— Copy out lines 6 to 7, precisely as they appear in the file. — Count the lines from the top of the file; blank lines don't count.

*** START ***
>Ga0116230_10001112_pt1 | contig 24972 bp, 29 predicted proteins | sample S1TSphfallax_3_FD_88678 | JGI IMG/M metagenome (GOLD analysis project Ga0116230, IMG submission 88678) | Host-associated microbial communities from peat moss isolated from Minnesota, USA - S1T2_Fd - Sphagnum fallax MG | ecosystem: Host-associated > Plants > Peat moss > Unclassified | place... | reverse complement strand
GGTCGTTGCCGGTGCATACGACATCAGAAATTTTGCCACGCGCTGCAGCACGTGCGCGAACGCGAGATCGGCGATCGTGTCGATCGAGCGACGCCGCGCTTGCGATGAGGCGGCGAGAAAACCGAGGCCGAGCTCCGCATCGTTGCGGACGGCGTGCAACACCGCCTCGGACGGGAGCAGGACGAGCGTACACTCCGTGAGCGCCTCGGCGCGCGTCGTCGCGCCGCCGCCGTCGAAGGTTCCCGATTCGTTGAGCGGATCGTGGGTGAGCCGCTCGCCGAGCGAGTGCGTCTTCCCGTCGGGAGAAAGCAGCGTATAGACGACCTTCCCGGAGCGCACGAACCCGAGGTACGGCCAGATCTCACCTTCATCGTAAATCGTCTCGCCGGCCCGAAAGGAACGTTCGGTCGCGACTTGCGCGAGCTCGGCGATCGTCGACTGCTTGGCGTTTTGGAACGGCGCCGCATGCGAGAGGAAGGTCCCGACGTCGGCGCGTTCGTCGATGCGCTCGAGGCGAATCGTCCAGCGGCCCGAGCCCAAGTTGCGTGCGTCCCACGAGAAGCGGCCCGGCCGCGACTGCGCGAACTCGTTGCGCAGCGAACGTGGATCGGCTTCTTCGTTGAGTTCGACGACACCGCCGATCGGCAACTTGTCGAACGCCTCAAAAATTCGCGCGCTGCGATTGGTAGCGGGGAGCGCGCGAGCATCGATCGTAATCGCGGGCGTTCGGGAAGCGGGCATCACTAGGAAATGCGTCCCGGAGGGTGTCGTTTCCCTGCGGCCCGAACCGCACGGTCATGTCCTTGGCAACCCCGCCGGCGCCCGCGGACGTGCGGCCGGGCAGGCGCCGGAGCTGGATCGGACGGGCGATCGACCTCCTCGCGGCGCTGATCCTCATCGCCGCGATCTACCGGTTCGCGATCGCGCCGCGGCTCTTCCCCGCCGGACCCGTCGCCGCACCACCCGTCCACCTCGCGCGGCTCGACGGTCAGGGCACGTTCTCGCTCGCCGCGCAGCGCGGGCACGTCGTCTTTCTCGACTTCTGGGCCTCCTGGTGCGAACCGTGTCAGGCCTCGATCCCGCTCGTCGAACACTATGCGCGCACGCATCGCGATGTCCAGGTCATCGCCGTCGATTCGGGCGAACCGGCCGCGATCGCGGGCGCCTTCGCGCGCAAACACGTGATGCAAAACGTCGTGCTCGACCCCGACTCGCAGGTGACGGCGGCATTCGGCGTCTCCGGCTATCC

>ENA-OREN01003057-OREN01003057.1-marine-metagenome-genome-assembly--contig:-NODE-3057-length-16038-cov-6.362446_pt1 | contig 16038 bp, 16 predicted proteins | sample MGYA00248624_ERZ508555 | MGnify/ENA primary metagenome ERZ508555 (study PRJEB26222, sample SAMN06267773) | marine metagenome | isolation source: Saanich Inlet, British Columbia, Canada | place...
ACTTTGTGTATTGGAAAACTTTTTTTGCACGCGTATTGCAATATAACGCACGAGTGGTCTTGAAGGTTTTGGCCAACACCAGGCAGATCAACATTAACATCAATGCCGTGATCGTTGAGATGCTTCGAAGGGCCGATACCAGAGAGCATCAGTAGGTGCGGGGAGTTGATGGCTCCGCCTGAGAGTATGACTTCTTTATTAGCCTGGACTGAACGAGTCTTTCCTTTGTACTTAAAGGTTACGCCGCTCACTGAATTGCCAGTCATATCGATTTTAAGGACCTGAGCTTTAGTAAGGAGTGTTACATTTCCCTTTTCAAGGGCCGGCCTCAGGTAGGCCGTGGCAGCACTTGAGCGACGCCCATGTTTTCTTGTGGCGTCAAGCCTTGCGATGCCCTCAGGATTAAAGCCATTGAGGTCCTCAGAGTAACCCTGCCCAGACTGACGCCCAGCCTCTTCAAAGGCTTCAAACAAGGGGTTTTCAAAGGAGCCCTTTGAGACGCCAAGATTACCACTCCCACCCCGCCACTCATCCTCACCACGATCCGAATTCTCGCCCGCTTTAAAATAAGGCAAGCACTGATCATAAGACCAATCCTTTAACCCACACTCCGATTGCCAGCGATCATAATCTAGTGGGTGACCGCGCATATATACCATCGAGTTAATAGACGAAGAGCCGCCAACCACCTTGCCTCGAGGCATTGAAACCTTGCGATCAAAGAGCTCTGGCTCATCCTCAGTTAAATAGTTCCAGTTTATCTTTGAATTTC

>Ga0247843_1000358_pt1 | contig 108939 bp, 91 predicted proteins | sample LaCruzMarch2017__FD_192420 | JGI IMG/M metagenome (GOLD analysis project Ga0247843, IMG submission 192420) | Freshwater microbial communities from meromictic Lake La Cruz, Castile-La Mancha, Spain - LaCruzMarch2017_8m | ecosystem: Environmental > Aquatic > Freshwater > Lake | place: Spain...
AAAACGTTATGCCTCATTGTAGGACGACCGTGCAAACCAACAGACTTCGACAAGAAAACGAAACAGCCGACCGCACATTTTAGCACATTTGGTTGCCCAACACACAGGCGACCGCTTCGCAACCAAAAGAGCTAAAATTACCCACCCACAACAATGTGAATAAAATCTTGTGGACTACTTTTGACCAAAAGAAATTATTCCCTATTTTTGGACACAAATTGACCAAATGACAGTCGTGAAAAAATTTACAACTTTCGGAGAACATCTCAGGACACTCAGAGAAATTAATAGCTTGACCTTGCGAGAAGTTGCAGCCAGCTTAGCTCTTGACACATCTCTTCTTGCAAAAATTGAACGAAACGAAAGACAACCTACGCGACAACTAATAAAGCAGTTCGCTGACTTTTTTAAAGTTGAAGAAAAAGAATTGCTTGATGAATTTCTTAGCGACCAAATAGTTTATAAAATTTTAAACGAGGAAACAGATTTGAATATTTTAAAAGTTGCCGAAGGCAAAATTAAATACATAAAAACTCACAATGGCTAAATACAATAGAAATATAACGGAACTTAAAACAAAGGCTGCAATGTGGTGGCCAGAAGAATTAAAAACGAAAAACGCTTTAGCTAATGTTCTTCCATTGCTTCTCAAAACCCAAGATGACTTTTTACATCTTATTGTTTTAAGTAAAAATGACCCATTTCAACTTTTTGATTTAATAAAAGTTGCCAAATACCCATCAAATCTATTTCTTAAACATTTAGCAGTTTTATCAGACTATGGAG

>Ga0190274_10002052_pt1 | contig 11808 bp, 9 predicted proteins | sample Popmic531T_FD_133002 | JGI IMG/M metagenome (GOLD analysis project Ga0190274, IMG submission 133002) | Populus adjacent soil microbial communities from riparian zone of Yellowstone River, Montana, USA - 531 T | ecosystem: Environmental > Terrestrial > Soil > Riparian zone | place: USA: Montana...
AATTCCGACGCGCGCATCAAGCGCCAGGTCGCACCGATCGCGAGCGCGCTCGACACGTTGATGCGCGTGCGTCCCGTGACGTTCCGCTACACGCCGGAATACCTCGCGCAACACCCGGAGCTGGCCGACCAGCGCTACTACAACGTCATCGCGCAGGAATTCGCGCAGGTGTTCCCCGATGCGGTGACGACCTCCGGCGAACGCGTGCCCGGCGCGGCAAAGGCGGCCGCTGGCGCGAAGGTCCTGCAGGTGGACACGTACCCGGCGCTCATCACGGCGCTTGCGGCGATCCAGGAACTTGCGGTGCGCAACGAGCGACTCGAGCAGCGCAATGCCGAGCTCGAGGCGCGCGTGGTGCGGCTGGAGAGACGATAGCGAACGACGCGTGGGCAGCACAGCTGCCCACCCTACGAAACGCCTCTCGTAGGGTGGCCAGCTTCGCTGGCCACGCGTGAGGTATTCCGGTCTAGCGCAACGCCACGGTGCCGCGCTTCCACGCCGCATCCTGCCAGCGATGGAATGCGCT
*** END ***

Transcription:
AAAACGTTATGCCTCATTGTAGGACGACCGTGCAAACCAACAGACTTCGACAAGAAAACGAAACAGCCGACCGCACATTTTAGCACATTTGGTTGCCCAACACACAGGCGACCGCTTCGCAACCAAAAGAGCTAAAATTACCCACCCACAACAATGTGAATAAAATCTTGTGGACTACTTTTGACCAAAAGAAATTATTCCCTATTTTTGGACACAAATTGACCAAATGACAGTCGTGAAAAAATTTACAACTTTCGGAGAACATCTCAGGACACTCAGAGAAATTAATAGCTTGACCTTGCGAGAAGTTGCAGCCAGCTTAGCTCTTGACACATCTCTTCTTGCAAAAATTGAACGAAACGAAAGACAACCTACGCGACAACTAATAAAGCAGTTCGCTGACTTTTTTAAAGTTGAAGAAAAAGAATTGCTTGATGAATTTCTTAGCGACCAAATAGTTTATAAAATTTTAAACGAGGAAACAGATTTGAATATTTTAAAAGTTGCCGAAGGCAAAATTAAATACATAAAAACTCACAATGGCTAAATACAATAGAAATATAACGGAACTTAAAACAAAGGCTGCAATGTGGTGGCCAGAAGAATTAAAAACGAAAAACGCTTTAGCTAATGTTCTTCCATTGCTTCTCAAAACCCAAGATGACTTTTTACATCTTATTGTTTTAAGTAAAAATGACCCATTTCAACTTTTTGATTTAATAAAAGTTGCCAAATACCCATCAAATCTATTTCTTAAACATTTAGCAGTTTTATCAGACTATGGAG

>Ga0190274_10002052_pt1 | contig 11808 bp, 9 predicted proteins | sample Popmic531T_FD_133002 | JGI IMG/M metagenome (GOLD analysis project Ga0190274, IMG submission 133002) | Populus adjacent soil microbial communities from riparian zone of Yellowstone River, Montana, USA - 531 T | ecosystem: Environmental > Terrestrial > Soil > Riparian zone | place: USA: Montana...